Local leaders and Amtrak officials gathered Monday to mark the completion of a $2.6 million improvement project at the local train station.
The event included short remarks from Amtrak officials as well as local leaders before the ceremonial ribbon-cutting ceremony.
The previous asphalt platform and shelter were removed and replaced with a new 300-foot concrete platform with a new heated waiting shelter. New station signage, a mobile lift enclosure and energy efficient LED light fixtures that improve lighting along the platform and pathways were included in the upgrades.
An accessible walkway from the public right-of-way to the platform and two new ADA-accessible parking stalls also were part of the project.
Crawfordsville Mayor Todd Barton was pleased with the upgrade.
“The other station was really worn and it’s nice to see that we could get upgraded,” he said. “And the ADA improvements are important as well because before you could not board the train here if you had those needs.”
To date, Amtrak has completed 171 ADA station-related projects as part of the ADA Stations Program, including 20 additional stations meeting ADA compliance last fiscal year for $82 million. Another 29 stations are targeted for completion this fiscal year at a forecasted investment of $113 million.
The program is also advancing 120 station designs and 40 station construction projects as part of its ongoing commitment to providing accessibility for all of our customers. Since 2011, Amtrak has invested more than $489 million in accessibility upgrades throughout the country.
Crawfordsville is served three times a week by the Amtrak Cardinal, with service to and from Chicago and New York City, via Indianapolis, Cincinnati and Washington.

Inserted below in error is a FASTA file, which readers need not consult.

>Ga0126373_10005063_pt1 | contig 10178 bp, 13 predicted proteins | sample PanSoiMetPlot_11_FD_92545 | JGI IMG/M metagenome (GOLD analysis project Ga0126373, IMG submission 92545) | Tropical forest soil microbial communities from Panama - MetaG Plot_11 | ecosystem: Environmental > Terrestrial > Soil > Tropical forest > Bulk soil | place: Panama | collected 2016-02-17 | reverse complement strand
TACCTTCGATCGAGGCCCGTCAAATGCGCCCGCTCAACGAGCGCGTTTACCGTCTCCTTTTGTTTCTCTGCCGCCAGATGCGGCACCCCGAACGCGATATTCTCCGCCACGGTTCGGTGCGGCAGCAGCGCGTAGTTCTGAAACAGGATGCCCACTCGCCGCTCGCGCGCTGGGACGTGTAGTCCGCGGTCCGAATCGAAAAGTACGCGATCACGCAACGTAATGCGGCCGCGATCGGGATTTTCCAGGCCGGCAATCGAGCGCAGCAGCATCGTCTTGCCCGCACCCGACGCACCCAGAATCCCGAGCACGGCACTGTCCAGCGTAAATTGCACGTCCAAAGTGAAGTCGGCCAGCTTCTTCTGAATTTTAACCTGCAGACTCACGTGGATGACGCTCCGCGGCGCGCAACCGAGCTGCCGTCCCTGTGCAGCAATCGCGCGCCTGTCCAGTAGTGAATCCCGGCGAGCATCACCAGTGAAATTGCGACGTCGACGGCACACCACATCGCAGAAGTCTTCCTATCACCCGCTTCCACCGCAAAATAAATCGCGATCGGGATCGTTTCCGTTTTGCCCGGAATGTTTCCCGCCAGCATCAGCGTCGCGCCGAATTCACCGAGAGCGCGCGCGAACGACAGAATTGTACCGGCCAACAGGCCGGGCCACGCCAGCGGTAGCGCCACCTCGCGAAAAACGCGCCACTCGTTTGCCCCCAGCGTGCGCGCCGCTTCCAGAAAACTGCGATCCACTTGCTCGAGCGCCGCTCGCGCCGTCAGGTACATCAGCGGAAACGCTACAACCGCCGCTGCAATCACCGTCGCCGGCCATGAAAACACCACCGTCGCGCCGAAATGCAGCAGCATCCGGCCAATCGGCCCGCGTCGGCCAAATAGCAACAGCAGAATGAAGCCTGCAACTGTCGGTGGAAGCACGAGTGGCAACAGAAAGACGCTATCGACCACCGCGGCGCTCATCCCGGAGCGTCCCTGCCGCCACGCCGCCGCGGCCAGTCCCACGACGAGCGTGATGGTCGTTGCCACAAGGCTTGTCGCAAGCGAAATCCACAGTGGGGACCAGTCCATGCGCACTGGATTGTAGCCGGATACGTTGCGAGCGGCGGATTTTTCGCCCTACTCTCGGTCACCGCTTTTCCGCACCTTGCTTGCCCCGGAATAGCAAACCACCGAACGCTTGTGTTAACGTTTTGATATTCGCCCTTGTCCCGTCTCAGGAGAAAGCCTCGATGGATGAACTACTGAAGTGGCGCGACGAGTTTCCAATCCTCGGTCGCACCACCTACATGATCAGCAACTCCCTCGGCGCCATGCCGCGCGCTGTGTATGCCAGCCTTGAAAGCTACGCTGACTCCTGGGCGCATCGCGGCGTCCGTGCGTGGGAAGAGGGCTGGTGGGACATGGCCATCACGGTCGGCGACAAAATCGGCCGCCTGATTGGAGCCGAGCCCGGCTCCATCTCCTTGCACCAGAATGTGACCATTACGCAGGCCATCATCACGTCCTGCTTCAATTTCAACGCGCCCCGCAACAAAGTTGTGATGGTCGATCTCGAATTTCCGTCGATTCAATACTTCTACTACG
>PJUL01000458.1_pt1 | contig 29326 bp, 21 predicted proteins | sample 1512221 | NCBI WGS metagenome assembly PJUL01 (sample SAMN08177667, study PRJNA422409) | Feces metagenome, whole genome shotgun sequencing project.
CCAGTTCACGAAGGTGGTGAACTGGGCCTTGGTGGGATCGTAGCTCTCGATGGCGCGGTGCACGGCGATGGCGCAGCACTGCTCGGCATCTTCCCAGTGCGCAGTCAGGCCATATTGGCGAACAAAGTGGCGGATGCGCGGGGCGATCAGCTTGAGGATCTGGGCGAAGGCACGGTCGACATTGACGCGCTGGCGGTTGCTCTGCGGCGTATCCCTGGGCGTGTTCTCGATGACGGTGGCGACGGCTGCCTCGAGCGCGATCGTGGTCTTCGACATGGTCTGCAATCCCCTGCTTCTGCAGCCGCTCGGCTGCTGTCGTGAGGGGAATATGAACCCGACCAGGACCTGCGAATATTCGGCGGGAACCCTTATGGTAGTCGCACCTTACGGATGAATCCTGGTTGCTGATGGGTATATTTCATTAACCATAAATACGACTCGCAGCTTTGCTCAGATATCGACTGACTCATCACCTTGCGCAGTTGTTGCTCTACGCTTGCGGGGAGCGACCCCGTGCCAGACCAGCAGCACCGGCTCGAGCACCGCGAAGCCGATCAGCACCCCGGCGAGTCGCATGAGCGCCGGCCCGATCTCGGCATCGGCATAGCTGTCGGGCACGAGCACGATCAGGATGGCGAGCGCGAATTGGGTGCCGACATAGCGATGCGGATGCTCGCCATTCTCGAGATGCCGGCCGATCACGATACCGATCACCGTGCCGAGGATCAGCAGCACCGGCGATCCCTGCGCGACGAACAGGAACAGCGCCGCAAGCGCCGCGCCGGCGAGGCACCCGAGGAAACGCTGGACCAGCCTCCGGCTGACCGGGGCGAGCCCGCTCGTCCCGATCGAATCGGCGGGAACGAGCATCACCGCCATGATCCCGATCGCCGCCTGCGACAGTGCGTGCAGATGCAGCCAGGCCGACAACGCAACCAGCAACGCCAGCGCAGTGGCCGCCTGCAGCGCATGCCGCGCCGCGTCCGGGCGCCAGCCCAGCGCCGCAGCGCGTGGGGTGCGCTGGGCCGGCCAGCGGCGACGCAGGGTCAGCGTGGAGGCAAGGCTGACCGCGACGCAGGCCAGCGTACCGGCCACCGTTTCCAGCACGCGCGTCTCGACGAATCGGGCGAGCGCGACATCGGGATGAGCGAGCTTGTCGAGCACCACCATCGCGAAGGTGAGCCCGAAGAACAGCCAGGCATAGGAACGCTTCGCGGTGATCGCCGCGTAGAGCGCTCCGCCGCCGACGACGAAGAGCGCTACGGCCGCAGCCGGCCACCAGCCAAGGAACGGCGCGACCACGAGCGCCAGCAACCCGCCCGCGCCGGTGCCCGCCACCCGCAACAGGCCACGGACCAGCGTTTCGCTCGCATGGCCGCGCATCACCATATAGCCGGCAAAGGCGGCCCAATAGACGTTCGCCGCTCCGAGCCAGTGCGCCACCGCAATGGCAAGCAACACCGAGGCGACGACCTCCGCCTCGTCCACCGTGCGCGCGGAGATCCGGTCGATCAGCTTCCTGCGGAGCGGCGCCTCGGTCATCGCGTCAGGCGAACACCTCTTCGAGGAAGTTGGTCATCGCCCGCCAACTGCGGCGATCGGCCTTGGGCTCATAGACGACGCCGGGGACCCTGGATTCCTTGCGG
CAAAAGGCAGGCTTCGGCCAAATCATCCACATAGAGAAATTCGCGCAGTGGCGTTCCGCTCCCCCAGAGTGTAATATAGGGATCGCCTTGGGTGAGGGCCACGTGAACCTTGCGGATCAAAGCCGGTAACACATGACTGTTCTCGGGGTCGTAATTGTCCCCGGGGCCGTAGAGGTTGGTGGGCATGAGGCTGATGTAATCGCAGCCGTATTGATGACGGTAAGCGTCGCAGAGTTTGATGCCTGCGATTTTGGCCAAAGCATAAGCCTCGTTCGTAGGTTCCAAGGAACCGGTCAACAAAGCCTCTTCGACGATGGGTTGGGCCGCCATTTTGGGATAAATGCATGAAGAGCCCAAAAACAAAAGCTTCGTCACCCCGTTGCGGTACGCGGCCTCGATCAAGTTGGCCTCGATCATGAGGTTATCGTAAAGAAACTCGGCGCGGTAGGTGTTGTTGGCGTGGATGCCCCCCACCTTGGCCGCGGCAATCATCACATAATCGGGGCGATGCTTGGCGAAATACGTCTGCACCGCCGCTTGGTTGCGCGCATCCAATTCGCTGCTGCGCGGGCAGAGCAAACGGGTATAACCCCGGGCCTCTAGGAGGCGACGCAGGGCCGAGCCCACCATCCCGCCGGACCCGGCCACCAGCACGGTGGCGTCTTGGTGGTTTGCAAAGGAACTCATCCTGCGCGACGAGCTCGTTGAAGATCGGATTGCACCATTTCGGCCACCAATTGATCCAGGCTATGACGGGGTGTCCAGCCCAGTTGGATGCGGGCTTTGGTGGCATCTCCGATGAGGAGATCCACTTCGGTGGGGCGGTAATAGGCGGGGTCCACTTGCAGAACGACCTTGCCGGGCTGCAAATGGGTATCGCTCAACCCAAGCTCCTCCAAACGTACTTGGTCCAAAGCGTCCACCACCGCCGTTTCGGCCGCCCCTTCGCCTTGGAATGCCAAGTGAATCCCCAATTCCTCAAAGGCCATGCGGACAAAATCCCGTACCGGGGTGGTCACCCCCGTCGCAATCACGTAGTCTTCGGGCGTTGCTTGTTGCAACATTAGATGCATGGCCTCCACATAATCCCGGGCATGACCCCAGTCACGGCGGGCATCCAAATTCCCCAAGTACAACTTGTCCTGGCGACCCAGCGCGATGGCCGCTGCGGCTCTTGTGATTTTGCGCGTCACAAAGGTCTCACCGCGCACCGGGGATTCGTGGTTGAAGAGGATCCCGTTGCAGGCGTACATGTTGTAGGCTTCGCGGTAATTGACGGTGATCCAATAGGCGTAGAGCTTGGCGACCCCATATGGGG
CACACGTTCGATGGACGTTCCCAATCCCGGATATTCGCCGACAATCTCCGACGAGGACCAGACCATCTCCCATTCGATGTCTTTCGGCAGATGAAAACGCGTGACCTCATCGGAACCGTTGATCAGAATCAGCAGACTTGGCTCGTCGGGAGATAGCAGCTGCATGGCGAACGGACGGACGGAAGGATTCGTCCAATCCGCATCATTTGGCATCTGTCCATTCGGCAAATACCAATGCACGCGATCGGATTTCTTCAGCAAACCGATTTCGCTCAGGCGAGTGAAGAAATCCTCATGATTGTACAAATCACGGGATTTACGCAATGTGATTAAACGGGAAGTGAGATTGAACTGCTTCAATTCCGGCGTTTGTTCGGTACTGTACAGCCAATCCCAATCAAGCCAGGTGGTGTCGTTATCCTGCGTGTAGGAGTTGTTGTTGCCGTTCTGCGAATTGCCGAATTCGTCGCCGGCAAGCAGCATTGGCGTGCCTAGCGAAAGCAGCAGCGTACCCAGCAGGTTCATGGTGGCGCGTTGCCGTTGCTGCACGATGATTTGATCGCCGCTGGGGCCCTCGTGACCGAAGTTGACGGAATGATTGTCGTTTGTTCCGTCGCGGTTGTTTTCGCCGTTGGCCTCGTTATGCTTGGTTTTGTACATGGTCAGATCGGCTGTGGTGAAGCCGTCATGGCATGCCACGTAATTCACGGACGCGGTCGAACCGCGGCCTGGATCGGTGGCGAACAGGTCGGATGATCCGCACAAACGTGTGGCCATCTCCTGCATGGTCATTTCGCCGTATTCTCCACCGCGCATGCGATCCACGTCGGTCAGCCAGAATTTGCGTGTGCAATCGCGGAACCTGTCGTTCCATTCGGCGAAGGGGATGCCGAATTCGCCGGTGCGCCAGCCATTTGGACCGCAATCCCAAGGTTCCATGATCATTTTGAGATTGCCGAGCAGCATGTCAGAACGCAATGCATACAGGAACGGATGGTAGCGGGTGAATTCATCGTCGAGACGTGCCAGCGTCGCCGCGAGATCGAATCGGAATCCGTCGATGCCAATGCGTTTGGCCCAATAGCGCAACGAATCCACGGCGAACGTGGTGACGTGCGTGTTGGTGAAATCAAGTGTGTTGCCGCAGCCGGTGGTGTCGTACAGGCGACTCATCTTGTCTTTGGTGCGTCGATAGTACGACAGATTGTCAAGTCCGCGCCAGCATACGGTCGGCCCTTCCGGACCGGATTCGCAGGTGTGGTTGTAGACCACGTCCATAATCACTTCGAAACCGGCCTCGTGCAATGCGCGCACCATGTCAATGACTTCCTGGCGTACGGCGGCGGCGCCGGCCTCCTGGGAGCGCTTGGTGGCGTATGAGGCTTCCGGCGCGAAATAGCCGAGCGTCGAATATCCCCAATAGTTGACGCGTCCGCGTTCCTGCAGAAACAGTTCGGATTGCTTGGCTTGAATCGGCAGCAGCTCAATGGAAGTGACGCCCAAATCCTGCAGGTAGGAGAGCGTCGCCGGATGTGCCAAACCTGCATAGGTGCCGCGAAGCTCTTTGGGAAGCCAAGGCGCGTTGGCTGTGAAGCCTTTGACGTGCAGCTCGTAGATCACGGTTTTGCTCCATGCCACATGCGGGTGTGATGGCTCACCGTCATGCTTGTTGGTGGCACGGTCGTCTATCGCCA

Barton said usage studies have shown that more people from other counties use the station than local residents, but he and other proponents of public transportation hope that will change in the future.
Dr. Helen Hudson is a longtime supporter of public transportation and the local Amtrak station. In the spring of 2006 she and several of her Crawfordsville High School students, secured grants and volunteered their time on various beautification projects at the station. Hudson and many students worked over the next 15 years to maintain the area replacing broken windows, adding fencing, painting murals, removing weeds and trash and planting gardens. She was on hand for Monday’s ceremonies.
“It really is a beautiful big surprise,” Hudson said of the upgraded. “It’s very elegant looking, and efficient and clearly is ADA compliant.”
She hopes more people will use the station and see how easy it is to travel to Chicago, at least three times a week.
No comments on this item Please log in to comment by clicking here